It feels like Groundhog Day, and I'm Bill Murray running into the same ----- day after day after day.
That can't be right.
Oh wait, the Raptors are hosting the Wizards. That's going to make a world of difference.
I'm not going to rehash my three keys from a few days ago. Since the Raptors pretty much ignored them, I'm not going to try and think of new ones.
For a moment then, I'm just going to try and look at the Raptors from a business perspective.
If you're part of the Raptors Nation that's waiting for the season to be over, it's only a couple short more weeks to go before we'll be putting together postmortems for what might very well be the most disappoint season in a while. Between the end of the season and the start of the draft,
Even with Jonas Valanciunas' growth in the face of adversity, the Raptors as an organization, are going to have a lot to do, and it's going to start with the head office.
I bring you this quote from Richard Peddie, two years ago when his extension was announced:
"I pleased to inform you that Bryan will be staying on as Raptor President. Bryan and the board worked closely to help create a "winning plan" for the Raptors and today the board gave Bryan their 100% support to continue the rebuilding job he stated this year. I can tell you that it was a very healthy process, that definitely has everyone understanding what it will take to create a winning basketball team and everyone’s total commitment to making it happen."
Going by that statement alone, I'm not going to evaluate about whether the Raptors are in a better position than they were before, cause I'm pretty sure we're all in agreement in the negative.
The question I'd pose to MLSE is whether that plan that was laid out was actually fulfilled, and if so, who takes responsibility for the results of that plan?
We've been told again and again that Bryan Colangelo hates losing and he's the first one to admit that Toronto's early success in his tenure has meant that it's set unrealistically high expectations on himself, but just think for a moment.
It's been nearly a decade since that season.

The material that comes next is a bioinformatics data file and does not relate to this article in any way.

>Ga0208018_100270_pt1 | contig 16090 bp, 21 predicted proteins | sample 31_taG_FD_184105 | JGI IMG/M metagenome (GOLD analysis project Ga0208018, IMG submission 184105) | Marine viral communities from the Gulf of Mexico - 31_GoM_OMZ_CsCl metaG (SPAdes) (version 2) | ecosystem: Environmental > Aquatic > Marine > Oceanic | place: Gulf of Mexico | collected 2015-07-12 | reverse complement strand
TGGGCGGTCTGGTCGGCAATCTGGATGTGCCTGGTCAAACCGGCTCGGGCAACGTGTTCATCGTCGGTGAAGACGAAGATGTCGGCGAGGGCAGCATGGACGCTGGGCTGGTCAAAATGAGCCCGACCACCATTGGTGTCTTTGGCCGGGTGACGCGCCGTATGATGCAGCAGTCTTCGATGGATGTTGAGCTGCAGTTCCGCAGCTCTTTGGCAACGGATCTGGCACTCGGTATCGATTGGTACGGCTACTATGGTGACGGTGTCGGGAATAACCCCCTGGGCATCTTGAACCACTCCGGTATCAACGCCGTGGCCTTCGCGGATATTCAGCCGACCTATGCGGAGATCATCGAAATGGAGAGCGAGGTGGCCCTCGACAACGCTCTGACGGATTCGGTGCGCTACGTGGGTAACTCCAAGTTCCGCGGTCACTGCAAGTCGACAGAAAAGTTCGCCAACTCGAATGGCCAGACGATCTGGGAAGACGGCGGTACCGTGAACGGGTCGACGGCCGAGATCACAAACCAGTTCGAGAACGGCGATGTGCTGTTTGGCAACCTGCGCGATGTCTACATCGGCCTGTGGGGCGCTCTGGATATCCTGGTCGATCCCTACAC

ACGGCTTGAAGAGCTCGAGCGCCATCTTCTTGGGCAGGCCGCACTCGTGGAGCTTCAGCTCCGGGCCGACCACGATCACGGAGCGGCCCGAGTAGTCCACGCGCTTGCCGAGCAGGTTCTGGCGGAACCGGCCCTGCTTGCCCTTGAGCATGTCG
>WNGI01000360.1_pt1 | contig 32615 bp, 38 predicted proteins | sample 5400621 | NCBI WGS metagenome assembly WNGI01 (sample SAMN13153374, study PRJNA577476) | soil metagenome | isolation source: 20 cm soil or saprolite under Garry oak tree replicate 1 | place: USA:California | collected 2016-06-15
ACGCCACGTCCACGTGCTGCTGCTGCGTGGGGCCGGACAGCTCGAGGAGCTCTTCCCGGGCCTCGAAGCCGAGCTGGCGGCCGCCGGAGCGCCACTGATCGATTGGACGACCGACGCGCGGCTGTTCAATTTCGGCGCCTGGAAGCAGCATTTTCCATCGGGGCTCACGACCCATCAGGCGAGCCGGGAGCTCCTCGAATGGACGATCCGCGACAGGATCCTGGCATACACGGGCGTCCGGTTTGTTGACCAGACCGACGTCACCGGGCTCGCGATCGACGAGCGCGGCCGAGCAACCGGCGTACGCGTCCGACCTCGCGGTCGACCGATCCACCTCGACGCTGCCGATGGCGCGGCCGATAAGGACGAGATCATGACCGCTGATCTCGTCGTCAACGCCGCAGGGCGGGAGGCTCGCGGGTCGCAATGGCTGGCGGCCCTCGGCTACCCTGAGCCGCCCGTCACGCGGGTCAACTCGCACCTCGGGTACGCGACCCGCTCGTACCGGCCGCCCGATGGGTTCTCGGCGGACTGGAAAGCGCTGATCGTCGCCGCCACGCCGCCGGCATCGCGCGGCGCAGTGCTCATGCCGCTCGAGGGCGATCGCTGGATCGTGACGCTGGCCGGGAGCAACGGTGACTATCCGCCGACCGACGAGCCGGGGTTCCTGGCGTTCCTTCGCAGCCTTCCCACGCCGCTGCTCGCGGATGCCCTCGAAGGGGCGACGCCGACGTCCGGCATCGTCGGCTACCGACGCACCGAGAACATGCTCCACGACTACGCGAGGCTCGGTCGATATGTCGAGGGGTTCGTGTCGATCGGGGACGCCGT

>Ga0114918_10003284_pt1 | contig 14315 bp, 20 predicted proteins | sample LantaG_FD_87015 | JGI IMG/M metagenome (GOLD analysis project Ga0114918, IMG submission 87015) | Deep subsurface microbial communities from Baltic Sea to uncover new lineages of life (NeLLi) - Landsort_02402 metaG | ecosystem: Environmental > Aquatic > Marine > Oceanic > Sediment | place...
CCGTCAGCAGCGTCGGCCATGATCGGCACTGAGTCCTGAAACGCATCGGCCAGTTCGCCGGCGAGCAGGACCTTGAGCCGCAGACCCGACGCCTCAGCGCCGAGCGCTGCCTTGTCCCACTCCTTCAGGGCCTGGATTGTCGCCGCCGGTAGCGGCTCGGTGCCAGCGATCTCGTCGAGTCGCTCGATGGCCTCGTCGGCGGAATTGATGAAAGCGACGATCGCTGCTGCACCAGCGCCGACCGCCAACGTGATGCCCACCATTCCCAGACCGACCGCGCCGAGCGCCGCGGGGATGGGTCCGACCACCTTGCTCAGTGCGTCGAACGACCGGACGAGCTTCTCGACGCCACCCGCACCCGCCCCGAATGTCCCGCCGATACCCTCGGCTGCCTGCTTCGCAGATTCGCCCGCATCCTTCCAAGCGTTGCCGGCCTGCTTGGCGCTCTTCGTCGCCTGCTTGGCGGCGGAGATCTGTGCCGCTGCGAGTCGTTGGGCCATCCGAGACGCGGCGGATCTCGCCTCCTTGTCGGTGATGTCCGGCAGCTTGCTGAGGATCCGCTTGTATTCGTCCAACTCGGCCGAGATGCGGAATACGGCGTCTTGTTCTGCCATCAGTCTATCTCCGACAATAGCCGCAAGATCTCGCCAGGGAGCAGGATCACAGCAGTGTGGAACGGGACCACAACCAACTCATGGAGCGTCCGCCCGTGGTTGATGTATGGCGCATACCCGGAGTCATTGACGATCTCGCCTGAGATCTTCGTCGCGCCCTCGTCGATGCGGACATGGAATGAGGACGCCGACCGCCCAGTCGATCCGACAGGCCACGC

Which brings me to my second ray of hope.
Both Rogers and Bell see the potential for sports, especially winning sports, to drive their bottom line. Say what you will about Blue Jays attendance, but the Jays have always had a healthy audience on TV and online, which has been beneficial to Rogers in many ways.
I can't tell you how many elder people call in about the Jays game when their cable is down. Heck, there's even a lot of people who call Rogers if a game is on Sportsnet One and are trying to find the correct channel. That's loyalty.
The Raptors, though appeal to a younger segment that is key to both companies. Not only on TV, but on smartphones via on demand services.
During World Cups, Olympics and other special events, it's been a driving force for additional smartphone packages.
So having winning basketball is going to increase your bottom line in other areas other than TV viewership and packing the stadium. Having an exciting dunker who can score and play defense would be a godsend to this group. Making the playoffs? Everyone is rolling in money.
With Ross performing at his best in late December through January, there was already a buzz developing thanks to his highlight reel dunks and some of his block shots. It made people want to tune in to the Raptors. And if you weren't near a TV, chances are, you had a smartphone that had some sort of On Demand application that would let you watch the game.
Rudy Gay brought some of that fever as everyone was enamored by the face value possibility of a superstar coming to Toronto in the prime of his career. When that prospect fizzled and Gay failed to drive the team to the next level, everyone lost interest.
That hurts the bottom line of both media giants.
So from a business perspective, this season merits change. Because without winning basketball, Rogers and Bell are leaving a prosperous well untapped.